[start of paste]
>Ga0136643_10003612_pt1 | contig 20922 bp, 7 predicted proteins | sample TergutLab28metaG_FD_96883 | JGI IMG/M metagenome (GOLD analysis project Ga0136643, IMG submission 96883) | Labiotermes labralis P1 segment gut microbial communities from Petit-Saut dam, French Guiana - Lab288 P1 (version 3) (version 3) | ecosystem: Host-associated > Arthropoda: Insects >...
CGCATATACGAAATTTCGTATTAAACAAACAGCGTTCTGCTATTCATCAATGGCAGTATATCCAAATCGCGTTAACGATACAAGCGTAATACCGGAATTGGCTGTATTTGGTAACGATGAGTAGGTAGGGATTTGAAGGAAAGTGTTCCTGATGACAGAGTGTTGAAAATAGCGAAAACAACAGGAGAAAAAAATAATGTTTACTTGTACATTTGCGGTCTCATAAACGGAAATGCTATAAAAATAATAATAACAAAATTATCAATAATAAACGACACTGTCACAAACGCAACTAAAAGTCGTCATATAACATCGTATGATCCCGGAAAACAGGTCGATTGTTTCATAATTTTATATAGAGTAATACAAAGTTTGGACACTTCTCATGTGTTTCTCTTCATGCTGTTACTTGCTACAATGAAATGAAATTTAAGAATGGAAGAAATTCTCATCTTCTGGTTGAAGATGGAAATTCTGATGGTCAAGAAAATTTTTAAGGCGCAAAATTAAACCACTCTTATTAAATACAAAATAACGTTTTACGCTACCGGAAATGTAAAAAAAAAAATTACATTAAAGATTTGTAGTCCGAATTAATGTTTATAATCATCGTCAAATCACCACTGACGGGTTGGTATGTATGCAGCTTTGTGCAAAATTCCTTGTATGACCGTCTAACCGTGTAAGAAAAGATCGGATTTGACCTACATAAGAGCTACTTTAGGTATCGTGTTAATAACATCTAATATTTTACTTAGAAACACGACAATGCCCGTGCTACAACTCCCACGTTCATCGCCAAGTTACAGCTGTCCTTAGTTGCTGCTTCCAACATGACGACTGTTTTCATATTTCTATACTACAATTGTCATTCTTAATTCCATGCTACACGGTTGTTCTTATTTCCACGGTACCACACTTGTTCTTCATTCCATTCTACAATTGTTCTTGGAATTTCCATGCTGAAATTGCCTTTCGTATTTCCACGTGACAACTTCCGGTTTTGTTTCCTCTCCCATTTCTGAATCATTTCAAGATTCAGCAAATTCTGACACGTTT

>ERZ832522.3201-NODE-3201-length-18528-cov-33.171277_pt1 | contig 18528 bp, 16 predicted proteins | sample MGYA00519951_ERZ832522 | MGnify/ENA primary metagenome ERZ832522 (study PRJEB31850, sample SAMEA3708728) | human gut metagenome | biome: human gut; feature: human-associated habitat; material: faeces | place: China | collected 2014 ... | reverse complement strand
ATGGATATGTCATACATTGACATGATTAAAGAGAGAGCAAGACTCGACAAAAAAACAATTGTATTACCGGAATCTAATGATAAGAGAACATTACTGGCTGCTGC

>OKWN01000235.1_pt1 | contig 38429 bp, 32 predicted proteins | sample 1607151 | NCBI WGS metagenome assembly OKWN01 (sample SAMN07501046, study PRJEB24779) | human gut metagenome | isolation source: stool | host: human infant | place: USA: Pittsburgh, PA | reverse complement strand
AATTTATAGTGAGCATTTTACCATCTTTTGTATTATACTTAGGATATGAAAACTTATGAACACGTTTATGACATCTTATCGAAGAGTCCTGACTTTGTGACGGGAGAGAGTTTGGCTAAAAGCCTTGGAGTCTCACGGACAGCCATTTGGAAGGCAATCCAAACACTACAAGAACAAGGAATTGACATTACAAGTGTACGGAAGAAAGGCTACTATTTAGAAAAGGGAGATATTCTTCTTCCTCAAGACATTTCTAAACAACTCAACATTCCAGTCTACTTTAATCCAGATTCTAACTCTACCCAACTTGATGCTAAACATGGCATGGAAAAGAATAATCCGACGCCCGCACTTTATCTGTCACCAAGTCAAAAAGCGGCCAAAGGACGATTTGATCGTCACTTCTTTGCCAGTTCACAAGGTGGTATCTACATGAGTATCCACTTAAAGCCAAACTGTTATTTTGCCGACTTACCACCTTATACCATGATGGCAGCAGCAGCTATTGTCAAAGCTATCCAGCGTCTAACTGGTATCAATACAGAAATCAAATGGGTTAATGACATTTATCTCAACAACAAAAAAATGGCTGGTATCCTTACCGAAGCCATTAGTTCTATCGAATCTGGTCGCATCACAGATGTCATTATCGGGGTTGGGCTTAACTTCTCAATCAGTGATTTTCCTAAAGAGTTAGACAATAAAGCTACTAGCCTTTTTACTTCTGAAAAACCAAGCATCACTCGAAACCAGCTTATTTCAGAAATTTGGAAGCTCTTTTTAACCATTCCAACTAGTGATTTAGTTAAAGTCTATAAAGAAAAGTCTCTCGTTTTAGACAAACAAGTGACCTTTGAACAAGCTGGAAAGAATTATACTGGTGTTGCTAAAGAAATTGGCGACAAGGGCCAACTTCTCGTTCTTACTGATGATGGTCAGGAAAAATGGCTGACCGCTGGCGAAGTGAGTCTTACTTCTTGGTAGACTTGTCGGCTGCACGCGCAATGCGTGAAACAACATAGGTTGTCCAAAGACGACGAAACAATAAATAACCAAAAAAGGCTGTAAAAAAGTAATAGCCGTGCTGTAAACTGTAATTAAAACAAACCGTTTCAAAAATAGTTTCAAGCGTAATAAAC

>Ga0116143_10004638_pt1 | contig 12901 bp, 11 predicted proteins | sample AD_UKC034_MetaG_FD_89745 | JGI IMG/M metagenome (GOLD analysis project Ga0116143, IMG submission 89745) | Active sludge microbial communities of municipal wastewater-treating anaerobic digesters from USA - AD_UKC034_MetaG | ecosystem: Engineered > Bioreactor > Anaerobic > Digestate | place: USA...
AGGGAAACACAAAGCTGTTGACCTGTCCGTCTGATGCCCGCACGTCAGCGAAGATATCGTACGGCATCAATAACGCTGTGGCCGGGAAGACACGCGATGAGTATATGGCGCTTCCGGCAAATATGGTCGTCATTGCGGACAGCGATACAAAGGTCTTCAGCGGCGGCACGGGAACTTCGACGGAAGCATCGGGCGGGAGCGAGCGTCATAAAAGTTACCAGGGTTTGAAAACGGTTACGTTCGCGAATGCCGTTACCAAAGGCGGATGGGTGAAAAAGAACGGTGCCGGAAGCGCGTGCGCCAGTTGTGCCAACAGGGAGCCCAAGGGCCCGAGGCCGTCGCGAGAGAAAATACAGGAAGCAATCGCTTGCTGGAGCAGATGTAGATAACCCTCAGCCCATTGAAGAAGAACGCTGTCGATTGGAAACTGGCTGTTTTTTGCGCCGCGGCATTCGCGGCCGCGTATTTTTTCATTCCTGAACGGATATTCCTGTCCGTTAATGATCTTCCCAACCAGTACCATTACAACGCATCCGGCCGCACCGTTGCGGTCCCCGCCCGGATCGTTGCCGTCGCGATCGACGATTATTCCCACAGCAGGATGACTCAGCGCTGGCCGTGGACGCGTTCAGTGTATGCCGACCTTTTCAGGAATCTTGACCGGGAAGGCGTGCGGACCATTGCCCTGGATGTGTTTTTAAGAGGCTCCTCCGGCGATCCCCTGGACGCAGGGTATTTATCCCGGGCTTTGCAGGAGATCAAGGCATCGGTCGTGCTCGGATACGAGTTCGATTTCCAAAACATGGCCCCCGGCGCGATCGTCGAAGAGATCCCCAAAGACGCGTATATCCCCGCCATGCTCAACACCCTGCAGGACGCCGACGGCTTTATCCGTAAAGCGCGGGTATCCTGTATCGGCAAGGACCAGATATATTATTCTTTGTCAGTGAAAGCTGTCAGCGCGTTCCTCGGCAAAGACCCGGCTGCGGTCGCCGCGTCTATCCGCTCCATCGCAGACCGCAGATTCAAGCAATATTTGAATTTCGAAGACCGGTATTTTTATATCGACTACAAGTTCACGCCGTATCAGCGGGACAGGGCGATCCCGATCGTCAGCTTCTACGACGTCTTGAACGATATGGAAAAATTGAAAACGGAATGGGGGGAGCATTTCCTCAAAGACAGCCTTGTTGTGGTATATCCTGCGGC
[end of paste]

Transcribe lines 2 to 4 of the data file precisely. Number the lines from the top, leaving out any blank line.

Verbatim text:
CGCATATACGAAATTTCGTATTAAACAAACAGCGTTCTGCTATTCATCAATGGCAGTATATCCAAATCGCGTTAACGATACAAGCGTAATACCGGAATTGGCTGTATTTGGTAACGATGAGTAGGTAGGGATTTGAAGGAAAGTGTTCCTGATGACAGAGTGTTGAAAATAGCGAAAACAACAGGAGAAAAAAATAATGTTTACTTGTACATTTGCGGTCTCATAAACGGAAATGCTATAAAAATAATAATAACAAAATTATCAATAATAAACGACACTGTCACAAACGCAACTAAAAGTCGTCATATAACATCGTATGATCCCGGAAAACAGGTCGATTGTTTCATAATTTTATATAGAGTAATACAAAGTTTGGACACTTCTCATGTGTTTCTCTTCATGCTGTTACTTGCTACAATGAAATGAAATTTAAGAATGGAAGAAATTCTCATCTTCTGGTTGAAGATGGAAATTCTGATGGTCAAGAAAATTTTTAAGGCGCAAAATTAAACCACTCTTATTAAATACAAAATAACGTTTTACGCTACCGGAAATGTAAAAAAAAAAATTACATTAAAGATTTGTAGTCCGAATTAATGTTTATAATCATCGTCAAATCACCACTGACGGGTTGGTATGTATGCAGCTTTGTGCAAAATTCCTTGTATGACCGTCTAACCGTGTAAGAAAAGATCGGATTTGACCTACATAAGAGCTACTTTAGGTATCGTGTTAATAACATCTAATATTTTACTTAGAAACACGACAATGCCCGTGCTACAACTCCCACGTTCATCGCCAAGTTACAGCTGTCCTTAGTTGCTGCTTCCAACATGACGACTGTTTTCATATTTCTATACTACAATTGTCATTCTTAATTCCATGCTACACGGTTGTTCTTATTTCCACGGTACCACACTTGTTCTTCATTCCATTCTACAATTGTTCTTGGAATTTCCATGCTGAAATTGCCTTTCGTATTTCCACGTGACAACTTCCGGTTTTGTTTCCTCTCCCATTTCTGAATCATTTCAAGATTCAGCAAATTCTGACACGTTT

>ERZ832522.3201-NODE-3201-length-18528-cov-33.171277_pt1 | contig 18528 bp, 16 predicted proteins | sample MGYA00519951_ERZ832522 | MGnify/ENA primary metagenome ERZ832522 (study PRJEB31850, sample SAMEA3708728) | human gut metagenome | biome: human gut; feature: human-associated habitat; material: faeces | place: China | collected 2014 ... | reverse complement strand
ATGGATATGTCATACATTGACATGATTAAAGAGAGAGCAAGACTCGACAAAAAAACAATTGTATTACCGGAATCTAATGATAAGAGAACATTACTGGCTGCTGC